The local Colorado and Southern (C & S) train depot was a beehive of activity in the 1920s, as hundreds of daily commuters hopped on the “Jerkwater Train” to make their connection to trollies headed to Denver.
The “Jerkwater Train” ran 3.5 miles each way between Lafayette and Louisville. Once in Louisville, commuters transferred to the Denver & Interurban (D & I) passenger trolley.
Colorado & Southern’s main business was transporting coal, but the company also ran passenger service. The depot was located at today’s Finch Avenue just north of Cannon Street. A second depot serving the Chicago, Burlington & Quincy Railroad was located at Burlington Avenue and E. Geneseo
“Jerkwater” is a term used to describe a small town in a remote location. Its railroad derivation came from steam locomotives serving remote towns having to be refilled a pail at a time using bucket brigades.
C & S owned the Denver & Interurban Railroad Company, a heavy passenger trolley known as “The Kite Route” that was powered by overhead electrical lines powered by Lafayette’s Interurban Power Plant at Waneka Lake. Starting in 1908, the D & I made 18 daily round trips between Denver and Boulder, through Louisville, on C & S tracks. In later years, the D & I ran every two hours from 5:30 a.m. to 11 p.m. The transit company was closed in 1932.
Until about 1930, traveling to Denver by rail was easy, inexpensive and reliable. Unlike today’s paved roadways and freeways, roads in those days were indirect and difficult to navigate. One local resident who took an occasional automobile excursion to Denver said that a driver’s best friend was a patch kit — it was not unusual to have several flat tires on the way to Denver and several on the way back.
Compare and contrast to the rail service, which got daily commuters to Denver and back in matter of a few hours.
Likely daily commuters on the C & S / D & I line were Jesse Reynolds, Ellis Bee Thomas and James Jackson, Lafayette’s earliest known Black residents. We don’t know the exact address of their residency, but all three registered for the 1918 WW I draft in Lafayette and listed their house address as “Lafayette, Colo.” They were among 559 area men (all residing in what is today’s 80026 ZIP code) who filled out draft registration cards that asked for age, race, place of birth and vocation. The bulk of local registrants were white, either naturalized citizens or born in the United States. One hundred thirty four were recent immigrants from Eastern and Central Europe, 15 were from Japan and only 12 had Latino surnames (and composed of both native-born citizens from New Mexico and southern Colorado and recent immigrants from Mexico and Spain).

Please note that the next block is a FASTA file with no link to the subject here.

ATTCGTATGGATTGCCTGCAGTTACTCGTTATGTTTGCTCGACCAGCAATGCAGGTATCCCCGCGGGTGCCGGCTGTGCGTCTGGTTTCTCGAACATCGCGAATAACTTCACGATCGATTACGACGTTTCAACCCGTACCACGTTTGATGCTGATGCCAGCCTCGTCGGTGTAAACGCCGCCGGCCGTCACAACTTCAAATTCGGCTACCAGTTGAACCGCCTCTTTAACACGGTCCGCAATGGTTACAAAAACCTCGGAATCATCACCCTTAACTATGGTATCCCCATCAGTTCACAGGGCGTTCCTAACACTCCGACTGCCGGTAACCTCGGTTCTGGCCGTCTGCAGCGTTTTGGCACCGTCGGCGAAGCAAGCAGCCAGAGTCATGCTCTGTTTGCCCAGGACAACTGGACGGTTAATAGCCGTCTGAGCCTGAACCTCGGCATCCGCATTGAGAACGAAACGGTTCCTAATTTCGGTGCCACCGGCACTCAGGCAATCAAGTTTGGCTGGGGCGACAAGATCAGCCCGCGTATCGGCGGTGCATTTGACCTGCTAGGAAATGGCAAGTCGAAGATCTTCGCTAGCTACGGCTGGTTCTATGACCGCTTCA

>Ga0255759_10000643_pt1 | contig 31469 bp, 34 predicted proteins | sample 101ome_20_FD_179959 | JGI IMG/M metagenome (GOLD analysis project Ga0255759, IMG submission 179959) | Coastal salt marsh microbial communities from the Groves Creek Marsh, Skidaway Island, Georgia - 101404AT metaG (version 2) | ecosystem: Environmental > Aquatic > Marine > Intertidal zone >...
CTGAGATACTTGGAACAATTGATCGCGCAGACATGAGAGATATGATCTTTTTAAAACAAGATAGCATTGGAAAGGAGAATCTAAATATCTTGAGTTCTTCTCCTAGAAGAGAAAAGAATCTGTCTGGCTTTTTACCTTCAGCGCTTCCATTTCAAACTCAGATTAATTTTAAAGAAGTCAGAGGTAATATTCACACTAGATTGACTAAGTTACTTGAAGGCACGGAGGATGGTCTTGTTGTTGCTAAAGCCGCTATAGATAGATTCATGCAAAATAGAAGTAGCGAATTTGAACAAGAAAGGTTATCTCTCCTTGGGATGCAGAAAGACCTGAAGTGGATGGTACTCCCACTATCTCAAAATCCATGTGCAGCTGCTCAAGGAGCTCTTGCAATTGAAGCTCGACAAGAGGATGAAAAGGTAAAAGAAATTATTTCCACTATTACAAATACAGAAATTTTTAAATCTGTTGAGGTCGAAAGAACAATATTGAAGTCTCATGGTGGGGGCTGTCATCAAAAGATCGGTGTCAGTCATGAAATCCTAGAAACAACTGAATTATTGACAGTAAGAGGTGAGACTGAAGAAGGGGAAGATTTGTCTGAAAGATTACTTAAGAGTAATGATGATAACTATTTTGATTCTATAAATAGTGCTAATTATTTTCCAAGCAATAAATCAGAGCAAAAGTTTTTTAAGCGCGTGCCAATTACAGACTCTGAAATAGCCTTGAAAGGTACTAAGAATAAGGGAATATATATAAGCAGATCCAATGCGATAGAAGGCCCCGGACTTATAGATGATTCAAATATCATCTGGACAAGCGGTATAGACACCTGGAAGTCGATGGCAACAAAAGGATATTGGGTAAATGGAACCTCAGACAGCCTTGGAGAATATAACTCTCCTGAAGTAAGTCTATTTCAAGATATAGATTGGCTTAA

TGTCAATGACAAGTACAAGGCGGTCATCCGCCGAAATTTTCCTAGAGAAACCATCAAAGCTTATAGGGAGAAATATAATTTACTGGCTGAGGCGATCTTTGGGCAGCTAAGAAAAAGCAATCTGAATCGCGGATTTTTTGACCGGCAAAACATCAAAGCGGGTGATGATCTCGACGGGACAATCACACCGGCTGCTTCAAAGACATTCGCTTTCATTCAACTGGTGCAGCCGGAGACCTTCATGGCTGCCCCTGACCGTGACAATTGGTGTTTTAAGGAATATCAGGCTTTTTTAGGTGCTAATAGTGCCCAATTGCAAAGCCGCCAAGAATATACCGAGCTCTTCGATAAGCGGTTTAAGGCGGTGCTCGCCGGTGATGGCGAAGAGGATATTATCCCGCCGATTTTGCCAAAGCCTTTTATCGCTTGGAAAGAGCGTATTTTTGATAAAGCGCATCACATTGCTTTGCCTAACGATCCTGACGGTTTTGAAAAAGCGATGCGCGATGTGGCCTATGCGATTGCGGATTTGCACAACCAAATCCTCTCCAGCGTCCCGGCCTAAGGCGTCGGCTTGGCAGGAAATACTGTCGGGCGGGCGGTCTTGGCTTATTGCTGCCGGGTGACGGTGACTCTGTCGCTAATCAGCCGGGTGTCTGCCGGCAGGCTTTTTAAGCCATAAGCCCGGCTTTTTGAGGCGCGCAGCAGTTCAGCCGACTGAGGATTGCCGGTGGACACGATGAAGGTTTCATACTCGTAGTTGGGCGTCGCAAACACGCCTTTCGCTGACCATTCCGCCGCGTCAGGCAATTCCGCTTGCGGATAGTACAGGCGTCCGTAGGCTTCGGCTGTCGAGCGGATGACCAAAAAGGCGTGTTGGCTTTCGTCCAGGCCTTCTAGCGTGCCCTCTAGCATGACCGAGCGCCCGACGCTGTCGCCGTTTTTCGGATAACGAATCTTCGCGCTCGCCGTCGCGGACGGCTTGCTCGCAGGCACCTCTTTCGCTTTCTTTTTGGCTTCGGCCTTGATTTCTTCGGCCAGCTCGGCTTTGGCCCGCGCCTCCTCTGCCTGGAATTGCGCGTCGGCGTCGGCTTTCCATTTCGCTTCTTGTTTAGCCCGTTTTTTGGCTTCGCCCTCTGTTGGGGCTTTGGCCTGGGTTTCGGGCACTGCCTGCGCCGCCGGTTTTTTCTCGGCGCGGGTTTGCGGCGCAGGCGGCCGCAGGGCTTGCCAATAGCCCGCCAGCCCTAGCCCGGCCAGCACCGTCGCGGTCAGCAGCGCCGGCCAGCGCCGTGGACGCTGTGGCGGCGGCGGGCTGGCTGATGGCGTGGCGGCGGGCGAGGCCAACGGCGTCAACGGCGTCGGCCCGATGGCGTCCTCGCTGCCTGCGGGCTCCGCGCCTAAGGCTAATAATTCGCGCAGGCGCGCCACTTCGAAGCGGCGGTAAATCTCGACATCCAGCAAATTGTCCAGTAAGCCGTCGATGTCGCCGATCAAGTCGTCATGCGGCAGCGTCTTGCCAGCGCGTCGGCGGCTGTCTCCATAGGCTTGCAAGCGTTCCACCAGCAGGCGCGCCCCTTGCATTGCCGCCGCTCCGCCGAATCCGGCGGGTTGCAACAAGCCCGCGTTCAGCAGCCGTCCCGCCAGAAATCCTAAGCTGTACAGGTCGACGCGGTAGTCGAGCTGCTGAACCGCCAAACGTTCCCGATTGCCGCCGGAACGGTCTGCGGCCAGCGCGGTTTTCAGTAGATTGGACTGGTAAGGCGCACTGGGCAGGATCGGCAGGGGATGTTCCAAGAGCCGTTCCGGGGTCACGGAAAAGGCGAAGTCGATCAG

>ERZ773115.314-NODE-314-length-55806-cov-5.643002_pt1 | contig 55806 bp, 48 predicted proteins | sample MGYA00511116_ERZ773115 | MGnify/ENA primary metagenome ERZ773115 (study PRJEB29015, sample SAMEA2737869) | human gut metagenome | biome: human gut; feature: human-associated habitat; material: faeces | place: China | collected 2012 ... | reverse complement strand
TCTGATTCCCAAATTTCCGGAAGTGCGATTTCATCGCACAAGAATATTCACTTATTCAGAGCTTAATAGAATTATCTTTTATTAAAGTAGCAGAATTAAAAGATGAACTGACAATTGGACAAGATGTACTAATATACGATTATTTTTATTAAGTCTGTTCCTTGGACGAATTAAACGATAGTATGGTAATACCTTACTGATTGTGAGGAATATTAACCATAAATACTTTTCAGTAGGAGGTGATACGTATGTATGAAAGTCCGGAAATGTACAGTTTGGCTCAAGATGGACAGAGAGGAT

Federal census records show that Lafayette had an almost exclusively white Anglo-Saxon population until 1910 when the Long Strike started. After that, our Latino population did grow, but individual census records through 1940 don’t show any Black residents.
The 1918 WW I draft registration cards show that Reynolds, Thomas and Jackson listed their employers as “State of Colorado.” Jackson and Thomas indicated that they worked as “State Guards.” Since there weren’t any state facilities near Lafayette (the I know of), this meant that they would have commuted daily to work in Denver via the Denver & Interurban Railroad. Jesse Reynolds is mentioned in a June 14, 1918 Lafayette Leader as one of “twenty-three Lafayette boys who have become of age since June 5, 1917, and who are subject to call to fighting forces of Uncle Sam.” Reynolds shows up again in 1920 Federal census records as residing in Cheyenne, Wyoming. He also registered for the WW II draft in 1943 and listed his home address as Denver and his vocation as an employee of the U.S. Mint.
Historically (and unfortunately), Lafayette doesn’t have a lot to celebrate (locally) when it comes to Black History Month. Our city’s history of hate and racism goes back to 1893 when the Boulder Daily Camera congratulated an angry mob for assaulting and chasing a man of Chinese descent out of Lafayette. The overt racism was largely fostered by union coal miners, which subsided when Latino coal miners were allowed to join the union during the Long Strike of 1910 to 1914. The 1920s and 1930s, when the local KKK Klavern prided itself as having the most active KKK membership in the state, were by far the worst decades for persons of color.
Acknowledging those decades of hate has been a long time coming. It was always swept under the rug. And one can only imagine how difficult it would have been for Reynolds, Thomas and Jackson to live in a place they weren’t welcomed. Today, Lafayette’s at about 22 percent persons of color, and our city council is a model of diversity. Great strides, but let’s keep moving forward.